As cruel as the disease is our family became aware very early on that to get through each day you have to see the ‘humorous’ side. Barry’s cheeky comments and relentless singing (predominantly ‘why are we waiting?’) could keep a crowd entertained for days and he gained confidence that he hadn’t necessarily had prior to Dementia. It was important too for Jackie to get some respite from her 24 hour job, and when Barry felt no pain he was simply childlike, something we have all learned to value, treasure and gain happiness from.
But, of course, when it comes down to it, the reality is that the not-so-fun times outweigh those special magical moments. Seeing Jackie’s battle has been distressing, particularly for our Mum and Step-dad, with so many mix-emotions of pain, frustration and anger with a real desire to argue – none of these are traits we’d seen in Jackie before. But fundamentally our Jackie remains one of the most phenomenal, loyal women in the world.
Barry passed away a fortnight ago, full of contentment, and it was the most peaceful and special moment, with Jackie and us all by his side. Jackie refused to give up on Barry and, despite her own ailments, passing over care to someone else was simply never a viable option. Having not spent more than a week apart since the day they met age 17, it really is a story of love that kept Barry strong and gave him the quality of life he deserved over the last years of his life.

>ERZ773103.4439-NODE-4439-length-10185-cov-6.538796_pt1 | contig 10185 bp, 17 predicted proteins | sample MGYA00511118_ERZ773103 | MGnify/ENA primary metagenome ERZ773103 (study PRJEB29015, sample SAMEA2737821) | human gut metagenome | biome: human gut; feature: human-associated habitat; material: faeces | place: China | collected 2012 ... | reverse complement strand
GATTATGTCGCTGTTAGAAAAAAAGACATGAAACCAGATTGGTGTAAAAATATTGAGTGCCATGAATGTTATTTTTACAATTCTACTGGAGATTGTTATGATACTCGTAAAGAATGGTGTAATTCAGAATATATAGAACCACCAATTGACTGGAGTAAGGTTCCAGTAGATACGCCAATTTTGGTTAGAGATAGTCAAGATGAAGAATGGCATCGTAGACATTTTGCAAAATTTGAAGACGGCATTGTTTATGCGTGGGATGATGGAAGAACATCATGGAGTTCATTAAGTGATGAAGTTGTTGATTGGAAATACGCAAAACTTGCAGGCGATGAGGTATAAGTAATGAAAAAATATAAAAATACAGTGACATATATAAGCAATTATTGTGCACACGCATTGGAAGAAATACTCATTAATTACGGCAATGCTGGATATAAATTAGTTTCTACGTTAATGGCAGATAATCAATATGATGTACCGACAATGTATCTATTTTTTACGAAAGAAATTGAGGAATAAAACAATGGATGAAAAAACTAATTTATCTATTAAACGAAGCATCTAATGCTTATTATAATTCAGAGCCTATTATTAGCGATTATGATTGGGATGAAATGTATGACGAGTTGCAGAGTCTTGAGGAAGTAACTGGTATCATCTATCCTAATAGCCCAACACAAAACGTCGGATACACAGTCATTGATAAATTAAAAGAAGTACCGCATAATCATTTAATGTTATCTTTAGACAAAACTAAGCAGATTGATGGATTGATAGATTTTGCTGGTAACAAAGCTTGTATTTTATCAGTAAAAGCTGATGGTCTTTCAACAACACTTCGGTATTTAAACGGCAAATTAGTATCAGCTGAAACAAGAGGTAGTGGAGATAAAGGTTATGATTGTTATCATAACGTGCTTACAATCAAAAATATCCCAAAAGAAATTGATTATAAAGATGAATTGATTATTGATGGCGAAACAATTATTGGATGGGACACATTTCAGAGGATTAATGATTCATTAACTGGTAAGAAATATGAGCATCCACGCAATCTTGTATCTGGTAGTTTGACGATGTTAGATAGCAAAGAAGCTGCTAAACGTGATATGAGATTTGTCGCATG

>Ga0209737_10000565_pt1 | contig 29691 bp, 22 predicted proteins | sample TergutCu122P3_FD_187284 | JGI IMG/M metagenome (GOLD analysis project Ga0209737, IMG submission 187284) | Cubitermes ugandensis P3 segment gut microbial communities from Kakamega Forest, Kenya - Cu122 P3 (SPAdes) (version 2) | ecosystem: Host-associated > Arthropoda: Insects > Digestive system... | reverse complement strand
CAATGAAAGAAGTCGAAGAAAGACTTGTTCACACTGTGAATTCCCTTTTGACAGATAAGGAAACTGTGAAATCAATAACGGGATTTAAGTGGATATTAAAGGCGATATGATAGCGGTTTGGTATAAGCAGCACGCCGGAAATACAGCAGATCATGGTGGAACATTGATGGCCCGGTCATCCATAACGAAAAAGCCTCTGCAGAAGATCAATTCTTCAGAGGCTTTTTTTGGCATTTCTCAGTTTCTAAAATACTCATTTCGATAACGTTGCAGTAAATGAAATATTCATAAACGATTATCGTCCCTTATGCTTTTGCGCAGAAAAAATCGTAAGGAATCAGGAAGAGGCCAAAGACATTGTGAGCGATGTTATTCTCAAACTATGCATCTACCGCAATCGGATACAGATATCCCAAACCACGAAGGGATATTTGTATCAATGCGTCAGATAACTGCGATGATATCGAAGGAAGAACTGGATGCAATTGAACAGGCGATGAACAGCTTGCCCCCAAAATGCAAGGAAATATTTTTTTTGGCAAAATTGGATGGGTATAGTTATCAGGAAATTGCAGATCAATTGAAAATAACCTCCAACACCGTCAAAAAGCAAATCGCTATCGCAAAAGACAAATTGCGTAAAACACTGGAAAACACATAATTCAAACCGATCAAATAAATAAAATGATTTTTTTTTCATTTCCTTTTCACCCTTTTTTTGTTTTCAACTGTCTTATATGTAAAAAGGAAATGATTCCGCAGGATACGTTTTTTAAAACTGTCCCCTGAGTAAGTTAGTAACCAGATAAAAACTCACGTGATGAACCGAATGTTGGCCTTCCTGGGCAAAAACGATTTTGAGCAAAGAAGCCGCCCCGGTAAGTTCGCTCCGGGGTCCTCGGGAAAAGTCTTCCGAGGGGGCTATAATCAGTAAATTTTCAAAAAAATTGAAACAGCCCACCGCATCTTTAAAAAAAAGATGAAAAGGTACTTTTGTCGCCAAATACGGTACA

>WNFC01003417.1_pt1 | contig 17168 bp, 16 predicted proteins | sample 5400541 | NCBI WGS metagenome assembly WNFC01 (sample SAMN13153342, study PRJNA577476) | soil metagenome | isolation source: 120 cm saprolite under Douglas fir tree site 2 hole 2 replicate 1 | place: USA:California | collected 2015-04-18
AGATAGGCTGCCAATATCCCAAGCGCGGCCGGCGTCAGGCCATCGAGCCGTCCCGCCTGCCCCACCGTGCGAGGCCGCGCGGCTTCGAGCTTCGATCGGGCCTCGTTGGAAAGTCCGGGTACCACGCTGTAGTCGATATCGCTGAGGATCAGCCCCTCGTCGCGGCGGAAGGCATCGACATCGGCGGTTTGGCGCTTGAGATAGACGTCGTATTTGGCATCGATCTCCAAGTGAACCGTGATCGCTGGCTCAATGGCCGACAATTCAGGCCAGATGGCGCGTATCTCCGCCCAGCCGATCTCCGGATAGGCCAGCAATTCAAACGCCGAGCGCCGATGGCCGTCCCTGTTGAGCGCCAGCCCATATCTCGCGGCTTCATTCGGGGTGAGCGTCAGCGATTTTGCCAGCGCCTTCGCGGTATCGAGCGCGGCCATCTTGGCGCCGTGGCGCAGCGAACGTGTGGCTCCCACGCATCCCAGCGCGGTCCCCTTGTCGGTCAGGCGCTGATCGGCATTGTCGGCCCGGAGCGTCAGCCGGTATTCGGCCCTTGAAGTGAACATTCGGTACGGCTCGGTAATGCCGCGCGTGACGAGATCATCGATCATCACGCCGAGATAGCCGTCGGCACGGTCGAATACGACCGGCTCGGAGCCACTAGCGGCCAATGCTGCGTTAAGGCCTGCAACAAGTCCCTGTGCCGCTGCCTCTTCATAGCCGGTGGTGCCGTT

I’m running the marathon as much out of undying respect for my entire family as I am to fundraise. The Alzheimer’s Society share knowledge and resources that genuinely enlighten and change lives. They have directly supported my family, all whilst gathering critical research that could stop this cruel disease that’s set to double in sufferers over the coming years. Our lovely Barry was not himself, Jackie too is not who she used to be and our Grandpa is losing parts of a brain that I’ve admired from the youngest age.
It is a sad story, but it isn’t a sob-story. The marathon is an incredible excuse to celebrate – to celebrate our late Granny and Barry, to celebrate the relentless love of Jackie and our colossal family network and to celebrate the work that IS being done by the likes of Alzheimer’s Society to take us into the future with understanding, learnings and steps closer to a cure!
There’s so much to learn about Alzheimer’s and Dementia and it’s safe to say I border on obsessive when it comes to hearing about new treatments or research development. But I won’t bore you… If you’re interested you can visit www.alzheimers.org.uk – it’s such a phenomenal resource.
So that’s it really. 7 days to go, an extremely disrupted training plan and an ‘ideal time’ firmly thrown out the window. I’d be so grateful for any donations, big or small, at www.justgiving.com/bella-wade but if all you get from this is the Bookcase analogy then great! Pass it on! Share it! Because truly you never know when yourself or other loved ones may need it.
p.s. I thought I should tie in some form of apparel (given the general ‘tone’ of the blog).